While the loss of electrolytes and low glucose lead to keto flu symptoms, there is hope (even without carb-binging). Sort out the fluid and electrolyte issues by focusing on your hydration, taking extra electrolytes and fight the low-glucose slump by using exogenous ketones. HVMN Ketone has been shown to rapidly put you in a deep state of ketosis while helping curb some of the pain of the keto flu while your body transitions into using fat as fuel.

 

Peak performance—whether at the office or on the field—is your goal. Never let you diet dictate those results, and make adjustments as necessary to perform your best no matter what.

 

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References

1. Zajac, A., Poprzecki, S., Maszczyk, A., Czuba, M., Michalczyk, M., and Zydek, G. (2014). The effects of a ketogenic diet on exercise metabolism and physical performance in off-road cyclists. Nutrients 6, 2493-2508.
2. Rodger, S., Plews, D., Laursen, P., and Driller, M. (2017). The effects of an oral β-hydroxybutyrate supplement on exercise metabolism and cycling performance.
3. Burke, L.M., Ross, M.L., Garvican-Lewis, L.A., Welvaert, M., Heikura, I.A., Forbes, S.G., Mirtschin, J.G., Cato, L.E., Strobel, N., Sharma, A.P., et al. (2017). Low carbohydrate, high fat diet impairs exercise economy and negates the performance benefit from intensified training in elite race walkers. J. Physiol. 595, 2785-2807.
4. Baker LB. Sweating Rate and Sweat Sodium Concentration in Athletes: A Review of Methodology and Intra/Interindividual Variability. Sports Med. 2017;47(Suppl 1):111-128.
5. Orchardson R, Peacock JM. Factors affecting nerve excitability and conduction as a basis for desensitizing dentine. Arch Oral Biol. 1994;39 Suppl:81S-86S.
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7. Hurley SW, Johnson AK. The biopsychology of salt hunger and sodium deficiency. Pflugers Arch. 2015;467(3):445-56.
8. Eichner ER. The role of sodium in ‘heat cramping’. Sports Med. 2007;37(4-5):368-70.
9. Braun MM, Barstow CH, Pyzocha NJ. Diagnosis and management of sodium disorders: hyponatremia and hypernatremia. Am Fam Physician. 2015;91(5):299-307.
10. Centers for Disease Control. Salt Reviews 2018. https://www.cdc.gov/salt/research_reviews/sodium_potassium_blood_pressure.htm. Accessed February 8, 2019.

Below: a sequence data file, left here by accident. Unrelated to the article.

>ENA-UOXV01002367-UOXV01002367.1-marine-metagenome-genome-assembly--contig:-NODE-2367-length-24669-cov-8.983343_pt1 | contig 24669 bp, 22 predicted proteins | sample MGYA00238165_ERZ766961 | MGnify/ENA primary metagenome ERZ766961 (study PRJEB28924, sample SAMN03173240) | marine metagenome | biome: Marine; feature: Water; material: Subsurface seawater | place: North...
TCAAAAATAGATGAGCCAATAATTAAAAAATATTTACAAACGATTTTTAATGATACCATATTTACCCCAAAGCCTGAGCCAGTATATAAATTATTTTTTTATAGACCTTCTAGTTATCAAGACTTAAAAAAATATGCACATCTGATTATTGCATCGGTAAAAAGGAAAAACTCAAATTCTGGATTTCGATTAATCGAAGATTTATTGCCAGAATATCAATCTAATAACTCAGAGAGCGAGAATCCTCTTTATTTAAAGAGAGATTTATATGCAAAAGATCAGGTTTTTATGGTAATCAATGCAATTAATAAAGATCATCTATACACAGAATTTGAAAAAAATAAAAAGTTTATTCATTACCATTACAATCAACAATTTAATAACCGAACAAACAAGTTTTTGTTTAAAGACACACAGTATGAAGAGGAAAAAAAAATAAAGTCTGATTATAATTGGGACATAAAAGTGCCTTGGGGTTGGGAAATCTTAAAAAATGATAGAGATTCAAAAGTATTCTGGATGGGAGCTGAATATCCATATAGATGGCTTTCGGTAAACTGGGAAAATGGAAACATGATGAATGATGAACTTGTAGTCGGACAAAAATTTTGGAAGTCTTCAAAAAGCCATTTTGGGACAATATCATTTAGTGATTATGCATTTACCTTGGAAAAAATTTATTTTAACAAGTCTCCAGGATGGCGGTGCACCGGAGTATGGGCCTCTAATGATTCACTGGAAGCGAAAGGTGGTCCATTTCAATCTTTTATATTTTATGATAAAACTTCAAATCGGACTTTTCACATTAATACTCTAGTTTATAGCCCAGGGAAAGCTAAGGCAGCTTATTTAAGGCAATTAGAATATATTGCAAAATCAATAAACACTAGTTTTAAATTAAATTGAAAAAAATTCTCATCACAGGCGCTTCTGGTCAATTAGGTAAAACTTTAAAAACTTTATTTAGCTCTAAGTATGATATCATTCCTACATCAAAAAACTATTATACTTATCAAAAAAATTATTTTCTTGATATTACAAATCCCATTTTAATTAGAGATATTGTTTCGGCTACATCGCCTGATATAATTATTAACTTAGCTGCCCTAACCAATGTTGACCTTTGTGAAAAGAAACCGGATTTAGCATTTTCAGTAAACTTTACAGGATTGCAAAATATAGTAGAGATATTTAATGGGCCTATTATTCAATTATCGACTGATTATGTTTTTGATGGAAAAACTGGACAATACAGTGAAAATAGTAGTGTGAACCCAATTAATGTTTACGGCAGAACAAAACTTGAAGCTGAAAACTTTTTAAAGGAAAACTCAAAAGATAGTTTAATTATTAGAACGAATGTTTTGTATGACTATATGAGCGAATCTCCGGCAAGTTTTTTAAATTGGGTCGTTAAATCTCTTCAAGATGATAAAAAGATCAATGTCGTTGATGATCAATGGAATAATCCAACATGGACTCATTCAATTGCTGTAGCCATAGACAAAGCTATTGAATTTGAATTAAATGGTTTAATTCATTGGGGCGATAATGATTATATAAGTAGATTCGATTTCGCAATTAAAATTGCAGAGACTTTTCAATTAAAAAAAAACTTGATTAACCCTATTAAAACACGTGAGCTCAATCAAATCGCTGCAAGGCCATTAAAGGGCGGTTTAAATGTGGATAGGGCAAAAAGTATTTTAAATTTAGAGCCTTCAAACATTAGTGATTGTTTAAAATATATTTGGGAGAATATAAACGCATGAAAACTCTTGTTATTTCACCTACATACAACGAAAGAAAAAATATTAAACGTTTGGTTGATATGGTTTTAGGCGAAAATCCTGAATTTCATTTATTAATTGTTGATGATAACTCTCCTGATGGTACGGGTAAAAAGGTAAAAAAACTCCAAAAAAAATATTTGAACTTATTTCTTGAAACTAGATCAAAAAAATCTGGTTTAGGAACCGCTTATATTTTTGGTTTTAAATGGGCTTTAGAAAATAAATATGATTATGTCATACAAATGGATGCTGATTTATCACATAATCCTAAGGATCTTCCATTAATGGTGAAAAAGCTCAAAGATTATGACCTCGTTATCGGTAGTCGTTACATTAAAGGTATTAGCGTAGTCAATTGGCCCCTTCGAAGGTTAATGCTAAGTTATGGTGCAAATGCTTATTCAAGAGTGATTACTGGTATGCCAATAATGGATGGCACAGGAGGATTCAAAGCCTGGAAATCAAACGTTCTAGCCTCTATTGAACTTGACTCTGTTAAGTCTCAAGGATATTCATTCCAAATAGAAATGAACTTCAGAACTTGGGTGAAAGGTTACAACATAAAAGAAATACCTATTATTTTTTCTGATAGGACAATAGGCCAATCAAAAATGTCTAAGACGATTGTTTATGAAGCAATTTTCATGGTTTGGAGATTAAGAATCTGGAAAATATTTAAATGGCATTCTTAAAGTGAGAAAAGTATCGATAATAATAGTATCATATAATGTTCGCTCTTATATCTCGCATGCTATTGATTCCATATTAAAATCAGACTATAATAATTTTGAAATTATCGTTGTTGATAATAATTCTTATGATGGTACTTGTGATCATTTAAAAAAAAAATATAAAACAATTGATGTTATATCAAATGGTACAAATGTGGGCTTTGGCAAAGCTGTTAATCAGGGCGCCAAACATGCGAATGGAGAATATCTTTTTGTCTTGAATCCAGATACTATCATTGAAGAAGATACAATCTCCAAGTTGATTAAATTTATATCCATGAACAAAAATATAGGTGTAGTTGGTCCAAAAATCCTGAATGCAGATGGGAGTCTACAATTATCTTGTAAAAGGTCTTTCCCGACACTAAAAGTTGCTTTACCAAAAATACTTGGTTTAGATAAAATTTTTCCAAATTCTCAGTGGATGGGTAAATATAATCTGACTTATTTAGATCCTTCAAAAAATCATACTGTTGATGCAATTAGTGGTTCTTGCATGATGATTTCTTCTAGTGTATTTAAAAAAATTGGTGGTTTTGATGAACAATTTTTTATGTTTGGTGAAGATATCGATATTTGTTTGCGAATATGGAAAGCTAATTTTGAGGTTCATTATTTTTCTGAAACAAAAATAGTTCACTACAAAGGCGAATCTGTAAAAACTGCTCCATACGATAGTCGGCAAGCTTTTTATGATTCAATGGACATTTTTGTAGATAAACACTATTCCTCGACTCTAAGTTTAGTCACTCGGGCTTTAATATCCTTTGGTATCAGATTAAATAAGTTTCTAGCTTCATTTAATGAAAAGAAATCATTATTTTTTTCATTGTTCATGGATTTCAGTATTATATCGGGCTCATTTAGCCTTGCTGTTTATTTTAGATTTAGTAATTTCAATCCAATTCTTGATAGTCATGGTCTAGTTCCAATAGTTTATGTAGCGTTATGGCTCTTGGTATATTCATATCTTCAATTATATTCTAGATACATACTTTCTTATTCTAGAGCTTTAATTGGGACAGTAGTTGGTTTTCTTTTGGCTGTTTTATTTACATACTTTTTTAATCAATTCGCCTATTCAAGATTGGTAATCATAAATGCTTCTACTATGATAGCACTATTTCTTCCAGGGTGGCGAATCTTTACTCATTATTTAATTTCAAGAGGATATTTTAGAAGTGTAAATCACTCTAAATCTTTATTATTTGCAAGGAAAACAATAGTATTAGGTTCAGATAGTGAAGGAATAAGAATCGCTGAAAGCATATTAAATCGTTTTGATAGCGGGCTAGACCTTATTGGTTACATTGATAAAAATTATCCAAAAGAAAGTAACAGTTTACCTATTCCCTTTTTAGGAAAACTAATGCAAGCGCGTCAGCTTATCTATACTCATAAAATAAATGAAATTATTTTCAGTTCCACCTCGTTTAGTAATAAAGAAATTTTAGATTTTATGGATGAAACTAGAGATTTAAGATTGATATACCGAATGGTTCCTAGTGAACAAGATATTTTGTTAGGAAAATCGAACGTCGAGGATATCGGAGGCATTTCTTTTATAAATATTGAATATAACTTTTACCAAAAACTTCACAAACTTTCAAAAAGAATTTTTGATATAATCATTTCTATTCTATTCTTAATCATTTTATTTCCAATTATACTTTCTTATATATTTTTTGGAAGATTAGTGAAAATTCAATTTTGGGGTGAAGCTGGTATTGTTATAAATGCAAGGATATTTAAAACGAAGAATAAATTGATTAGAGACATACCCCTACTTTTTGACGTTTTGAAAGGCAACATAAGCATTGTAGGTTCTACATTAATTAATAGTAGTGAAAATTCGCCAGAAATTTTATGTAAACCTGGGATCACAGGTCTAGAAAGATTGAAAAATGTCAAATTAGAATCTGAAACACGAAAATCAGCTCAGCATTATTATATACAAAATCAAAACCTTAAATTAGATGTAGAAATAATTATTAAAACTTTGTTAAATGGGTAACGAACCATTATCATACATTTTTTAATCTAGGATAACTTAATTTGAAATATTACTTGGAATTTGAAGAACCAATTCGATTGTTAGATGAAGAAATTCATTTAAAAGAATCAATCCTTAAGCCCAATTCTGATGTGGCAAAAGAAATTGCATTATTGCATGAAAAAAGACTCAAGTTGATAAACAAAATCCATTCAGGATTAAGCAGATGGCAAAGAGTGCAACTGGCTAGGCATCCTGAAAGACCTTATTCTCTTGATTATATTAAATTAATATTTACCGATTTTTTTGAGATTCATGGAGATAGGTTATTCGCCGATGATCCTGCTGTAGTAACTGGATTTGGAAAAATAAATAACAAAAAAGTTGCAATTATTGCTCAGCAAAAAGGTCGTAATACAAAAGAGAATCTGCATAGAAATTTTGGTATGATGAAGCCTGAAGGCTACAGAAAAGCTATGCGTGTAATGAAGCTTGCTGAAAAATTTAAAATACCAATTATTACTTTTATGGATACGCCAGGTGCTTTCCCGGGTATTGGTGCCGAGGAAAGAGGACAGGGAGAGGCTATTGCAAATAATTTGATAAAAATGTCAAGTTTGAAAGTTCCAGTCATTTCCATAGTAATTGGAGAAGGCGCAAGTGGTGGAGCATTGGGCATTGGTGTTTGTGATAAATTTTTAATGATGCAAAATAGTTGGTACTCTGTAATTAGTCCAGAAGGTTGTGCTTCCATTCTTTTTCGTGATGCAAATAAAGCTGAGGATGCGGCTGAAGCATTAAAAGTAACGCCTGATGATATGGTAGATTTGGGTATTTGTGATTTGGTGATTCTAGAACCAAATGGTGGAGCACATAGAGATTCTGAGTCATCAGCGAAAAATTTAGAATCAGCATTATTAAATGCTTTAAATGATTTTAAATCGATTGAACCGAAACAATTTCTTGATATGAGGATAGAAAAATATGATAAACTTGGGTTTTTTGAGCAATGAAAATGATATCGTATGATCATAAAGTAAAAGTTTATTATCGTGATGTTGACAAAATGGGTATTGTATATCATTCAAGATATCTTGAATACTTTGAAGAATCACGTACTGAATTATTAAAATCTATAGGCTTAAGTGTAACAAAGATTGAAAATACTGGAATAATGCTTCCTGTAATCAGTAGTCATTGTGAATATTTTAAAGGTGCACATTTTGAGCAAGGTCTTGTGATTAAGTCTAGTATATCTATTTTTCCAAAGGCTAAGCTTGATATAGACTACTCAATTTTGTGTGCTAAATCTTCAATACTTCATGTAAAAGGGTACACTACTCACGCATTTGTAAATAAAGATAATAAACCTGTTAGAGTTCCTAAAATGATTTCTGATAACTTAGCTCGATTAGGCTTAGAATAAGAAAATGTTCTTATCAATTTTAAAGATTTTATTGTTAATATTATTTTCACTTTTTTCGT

11. Alderman MH, Cohen H, Madhavan S. D. Dietary sodium intake and mortality: the National Health and Nutrition Examination Survey (NHANES I). 1998;351(9105):781-785. doi:https://doi.org/10.1016/S0140-6736(97)09092-2.
12. Graudal N, Jürgens G, Baslund B, Alderman MH. Compared with usual sodium intake, low- and excessive-sodium diets are associated with increased mortality: a meta-analysis. Am J Hypertens. 2014;27(9):1129-37.
13. Mente A, O’Donnell M, Rangarajan S. Urinary sodium excretion, blood pressure, cardiovascular disease, and mortality: a community-level prospective epidemiological cohort study. The Lancelet. 2018;392(10146):496-506. doi:https://doi.org/10.1016/S0140-6736(18)31376-X.
14. Rodan AR. Potassium: friend or foe?. Pediatr Nephrol. 2017;32(7):1109-1121.
15. He FJ, Markandu ND, Coltart R, Barron J, Macgregor GA. Effect of short-term supplementation of potassium chloride and potassium citrate on blood pressure in hypertensives. Hypertension. 2005;45(4):571-4.
16. Zorbas YG, Kakurin VJ, Afonin VB, Charapakhin KP, Denogradov SD. Potassium supplements’ effect on potassium balance in athletes during prolonged hypokinetic and ambulatory conditions. Biol Trace Elem Res. 2000;78(1-3):93-112.
17. Gröber U, Schmidt J, Kisters K. Magnesium in Prevention and Therapy. Nutrients. 2015;7(9):8199-226.
18. Kirkland AE, Sarlo GL, Holton KF. The Role of Magnesium in Neurological Disorders. Nutrients. 2018;10(6)
19. Serefko A, Szopa A, Poleszak E. Magnesium and depression. Magnes Res. 2016;29(3):112-119.
author avatar
Jason Loera

Exercise Science, NASM Certified Personal Trainer